The exhibition at the Fridericianum in Kassel marks the first presentation of the collection of EMST–National Museum of Contemporary Art, Athens. EMST is one of the central venues of documenta 14 in Athens. Its relatively new collection (started in 2000) now includes more than 1,100 works of art by Greek and international artists from the 1960s onward. This presentation considers the EMST collection vis-à-vis the history of the Fridericianum—the birthplace of documenta and the first public museum on mainland Europe—offering new histories while challenging prevailing ideas. The result is a commentary on the complex history of modern Greece and a new interpretation of the traditional heart of documenta.

Walk 2: documenta Halle to Friedrichsplatz

When inaugurating the building for documenta 9 in 1992, artistic director Jan Hoet compared the documenta Halle to the Acropolis, as a means of fostering pride among the citizens of Kassel about of this recent addition to the city. Now, twenty-five years later, the Parthenon of Books by Marta Minujín stands opposite documenta Halle and serves as a monument against censorship and for the freedom of thought. In the documenta Halle an ensemble of works is on view that deals with various concepts of the score and musical notation and also the act of performance. In this walk, the Chorus takes inspiration from the architectural layout of the building in considering the movements of the body, walking, rhythm, and voice.

Walk 3: Neue Neue Galerie to Gottschalkhalle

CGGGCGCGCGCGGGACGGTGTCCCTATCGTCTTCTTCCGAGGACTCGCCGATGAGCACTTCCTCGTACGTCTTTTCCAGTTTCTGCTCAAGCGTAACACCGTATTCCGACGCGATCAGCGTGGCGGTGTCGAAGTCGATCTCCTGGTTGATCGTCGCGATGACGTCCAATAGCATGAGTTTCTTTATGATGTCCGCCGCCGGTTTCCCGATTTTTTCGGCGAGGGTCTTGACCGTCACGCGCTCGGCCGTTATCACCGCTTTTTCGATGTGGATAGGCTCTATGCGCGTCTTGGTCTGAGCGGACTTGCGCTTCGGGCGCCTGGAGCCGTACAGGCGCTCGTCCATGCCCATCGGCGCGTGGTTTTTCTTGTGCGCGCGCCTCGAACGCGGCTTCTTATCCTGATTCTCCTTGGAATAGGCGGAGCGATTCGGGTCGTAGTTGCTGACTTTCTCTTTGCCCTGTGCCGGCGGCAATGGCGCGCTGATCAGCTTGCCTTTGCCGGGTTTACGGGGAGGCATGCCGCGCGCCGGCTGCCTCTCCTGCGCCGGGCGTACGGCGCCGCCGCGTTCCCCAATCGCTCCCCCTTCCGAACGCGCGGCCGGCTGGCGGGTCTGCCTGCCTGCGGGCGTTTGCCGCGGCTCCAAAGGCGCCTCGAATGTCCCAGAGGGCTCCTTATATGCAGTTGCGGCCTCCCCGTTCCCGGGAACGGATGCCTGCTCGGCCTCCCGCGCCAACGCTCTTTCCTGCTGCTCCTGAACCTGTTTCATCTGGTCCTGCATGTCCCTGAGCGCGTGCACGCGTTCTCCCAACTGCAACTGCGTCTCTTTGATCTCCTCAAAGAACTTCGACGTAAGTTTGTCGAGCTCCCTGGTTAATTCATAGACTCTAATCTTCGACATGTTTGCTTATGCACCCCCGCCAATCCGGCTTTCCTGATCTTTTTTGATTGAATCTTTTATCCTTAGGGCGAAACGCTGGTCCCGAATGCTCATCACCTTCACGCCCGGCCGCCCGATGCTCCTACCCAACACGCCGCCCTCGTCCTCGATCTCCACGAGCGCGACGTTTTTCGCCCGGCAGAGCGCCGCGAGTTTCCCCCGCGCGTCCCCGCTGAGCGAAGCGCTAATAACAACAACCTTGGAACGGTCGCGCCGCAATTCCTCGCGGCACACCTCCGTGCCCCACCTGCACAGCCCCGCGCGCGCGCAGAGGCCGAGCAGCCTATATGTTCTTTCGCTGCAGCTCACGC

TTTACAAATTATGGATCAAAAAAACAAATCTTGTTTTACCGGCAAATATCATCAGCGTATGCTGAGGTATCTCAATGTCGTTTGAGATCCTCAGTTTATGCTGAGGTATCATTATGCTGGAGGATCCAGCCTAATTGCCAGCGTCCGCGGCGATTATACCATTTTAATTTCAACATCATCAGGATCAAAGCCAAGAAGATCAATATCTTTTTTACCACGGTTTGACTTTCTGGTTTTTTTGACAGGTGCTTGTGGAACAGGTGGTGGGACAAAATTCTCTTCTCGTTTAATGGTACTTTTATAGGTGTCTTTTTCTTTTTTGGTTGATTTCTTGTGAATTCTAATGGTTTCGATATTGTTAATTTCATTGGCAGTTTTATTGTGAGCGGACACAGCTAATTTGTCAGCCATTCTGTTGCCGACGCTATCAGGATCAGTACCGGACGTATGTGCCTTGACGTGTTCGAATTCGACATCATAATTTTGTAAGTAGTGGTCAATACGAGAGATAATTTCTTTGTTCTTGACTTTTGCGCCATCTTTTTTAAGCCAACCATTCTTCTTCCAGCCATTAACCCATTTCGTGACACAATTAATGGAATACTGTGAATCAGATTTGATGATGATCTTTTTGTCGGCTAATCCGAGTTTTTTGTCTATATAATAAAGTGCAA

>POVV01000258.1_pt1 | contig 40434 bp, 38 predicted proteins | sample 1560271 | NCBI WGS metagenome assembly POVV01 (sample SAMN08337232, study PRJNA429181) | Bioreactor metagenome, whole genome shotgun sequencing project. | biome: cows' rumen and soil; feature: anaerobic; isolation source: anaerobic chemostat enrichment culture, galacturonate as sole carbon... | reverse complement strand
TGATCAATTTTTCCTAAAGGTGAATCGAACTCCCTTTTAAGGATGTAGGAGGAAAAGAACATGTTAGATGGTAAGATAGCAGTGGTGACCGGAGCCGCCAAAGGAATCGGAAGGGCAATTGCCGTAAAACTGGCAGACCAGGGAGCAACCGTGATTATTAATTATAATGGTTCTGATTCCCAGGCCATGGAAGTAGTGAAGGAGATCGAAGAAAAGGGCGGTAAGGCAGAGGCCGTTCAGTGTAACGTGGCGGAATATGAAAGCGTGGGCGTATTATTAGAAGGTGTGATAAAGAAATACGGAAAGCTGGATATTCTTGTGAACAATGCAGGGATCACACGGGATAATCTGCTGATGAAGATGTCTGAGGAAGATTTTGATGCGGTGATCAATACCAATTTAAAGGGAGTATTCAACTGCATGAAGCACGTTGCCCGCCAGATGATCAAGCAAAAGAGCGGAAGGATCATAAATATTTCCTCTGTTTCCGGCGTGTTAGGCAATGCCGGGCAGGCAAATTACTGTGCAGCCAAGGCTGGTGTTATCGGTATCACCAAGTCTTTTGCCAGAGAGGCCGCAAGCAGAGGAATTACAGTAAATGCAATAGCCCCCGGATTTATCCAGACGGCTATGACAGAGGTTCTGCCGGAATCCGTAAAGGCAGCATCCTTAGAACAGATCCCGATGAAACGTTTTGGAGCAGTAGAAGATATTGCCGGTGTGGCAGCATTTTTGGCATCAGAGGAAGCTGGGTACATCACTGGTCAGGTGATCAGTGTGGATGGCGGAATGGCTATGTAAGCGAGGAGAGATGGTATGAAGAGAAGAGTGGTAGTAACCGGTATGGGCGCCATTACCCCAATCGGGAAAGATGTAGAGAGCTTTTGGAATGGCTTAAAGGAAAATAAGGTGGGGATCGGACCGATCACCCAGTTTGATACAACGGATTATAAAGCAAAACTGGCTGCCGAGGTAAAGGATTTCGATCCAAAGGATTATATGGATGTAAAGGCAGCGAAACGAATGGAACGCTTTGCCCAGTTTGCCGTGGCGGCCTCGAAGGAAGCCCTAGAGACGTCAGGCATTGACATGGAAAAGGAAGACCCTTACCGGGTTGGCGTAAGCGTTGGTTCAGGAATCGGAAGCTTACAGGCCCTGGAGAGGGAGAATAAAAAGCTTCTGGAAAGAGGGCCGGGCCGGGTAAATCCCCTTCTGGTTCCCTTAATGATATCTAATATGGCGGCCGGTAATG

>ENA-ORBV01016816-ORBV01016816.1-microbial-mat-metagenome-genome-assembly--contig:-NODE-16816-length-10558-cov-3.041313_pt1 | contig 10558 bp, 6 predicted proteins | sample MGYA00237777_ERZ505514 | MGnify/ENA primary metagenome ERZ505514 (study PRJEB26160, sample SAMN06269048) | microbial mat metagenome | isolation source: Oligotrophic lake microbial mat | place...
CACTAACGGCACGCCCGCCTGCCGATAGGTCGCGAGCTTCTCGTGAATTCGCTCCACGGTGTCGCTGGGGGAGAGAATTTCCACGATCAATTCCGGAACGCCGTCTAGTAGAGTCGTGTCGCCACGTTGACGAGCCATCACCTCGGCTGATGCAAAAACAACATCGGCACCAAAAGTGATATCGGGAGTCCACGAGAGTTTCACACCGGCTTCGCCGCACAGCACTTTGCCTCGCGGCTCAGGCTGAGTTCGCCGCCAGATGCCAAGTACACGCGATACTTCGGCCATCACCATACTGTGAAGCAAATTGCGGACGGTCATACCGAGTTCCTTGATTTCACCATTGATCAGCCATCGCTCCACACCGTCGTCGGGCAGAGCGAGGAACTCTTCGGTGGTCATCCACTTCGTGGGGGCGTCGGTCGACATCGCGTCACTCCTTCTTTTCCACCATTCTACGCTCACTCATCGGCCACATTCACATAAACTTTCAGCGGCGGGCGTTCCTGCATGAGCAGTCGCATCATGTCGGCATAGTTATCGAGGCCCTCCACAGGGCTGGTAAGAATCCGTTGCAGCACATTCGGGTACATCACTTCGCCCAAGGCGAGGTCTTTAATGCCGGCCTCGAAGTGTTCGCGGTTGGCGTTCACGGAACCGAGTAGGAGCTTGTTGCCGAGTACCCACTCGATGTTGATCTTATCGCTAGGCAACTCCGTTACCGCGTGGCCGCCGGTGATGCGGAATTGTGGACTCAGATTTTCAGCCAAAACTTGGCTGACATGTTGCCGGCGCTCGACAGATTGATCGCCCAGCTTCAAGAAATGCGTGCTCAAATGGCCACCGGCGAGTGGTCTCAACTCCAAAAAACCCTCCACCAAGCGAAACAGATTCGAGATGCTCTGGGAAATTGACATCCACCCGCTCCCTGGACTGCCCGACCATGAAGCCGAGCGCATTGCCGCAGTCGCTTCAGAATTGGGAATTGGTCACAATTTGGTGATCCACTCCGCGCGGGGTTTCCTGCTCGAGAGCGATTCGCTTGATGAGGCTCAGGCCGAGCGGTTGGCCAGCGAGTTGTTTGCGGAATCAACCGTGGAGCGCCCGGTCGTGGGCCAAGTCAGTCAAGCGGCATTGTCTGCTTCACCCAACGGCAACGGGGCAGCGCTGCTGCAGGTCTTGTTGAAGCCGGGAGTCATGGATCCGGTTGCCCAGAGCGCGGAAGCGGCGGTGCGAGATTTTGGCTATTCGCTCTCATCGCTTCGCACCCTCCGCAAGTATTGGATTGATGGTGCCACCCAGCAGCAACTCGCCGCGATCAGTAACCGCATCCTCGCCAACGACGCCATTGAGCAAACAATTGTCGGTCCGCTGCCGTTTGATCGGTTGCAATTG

The brutalist Neue Hauptpost, renamed the Neue Neue Galerie by documenta 14, was inaugurated in 1975 as Kassel’s main post office and mail distribution center. Many of the artists shown here address the route between Kassel and Athens as line of departure and arrival. The art on view explores the labor of dissemination—by mail, on horseback, and through bodies or rituals.

Departing from the Neue Neue Galerie, the walk heads towards the Gottschalk-Halle, a location that used to belong to two of the city’s most prominent industrial dynasties, the Henschel company and Gottschalk & Co. While various artworks on view echo the different histories of the Gottschalk-Halle, the venue also brings together artists whose work deals with issues of displacement and migration.

Walk 4: Neue Galerie to Palais Bellevue

Questions of nationhood and belonging as well as dispersal and loss predominate in the presentation at Neue Galerie, which effectively operates as the site of documenta 14’s memory. This is where the legacy of Arnold Bode, the founder of the first documenta in 1955, is invoked and debated.

The story of the Gurlitt estate is one of the Neue Galerie’s primary structuring themes. It raises questions about the nature of art produced under conditions of totalitarian control and about the museum’s relationship to the history of colonial conquest. At the core of the exhibition at this venue are the issues of looting, ownership, and dispossession and also the interwoven relationship between art, politics, and economics.

Inside the Palais Bellevue, which faces the Neue Galerie, memories of violent conflict shape the constellation of works and form a pointed contrast to the idyllic landscape and surroundings that give the building its “beautiful view.”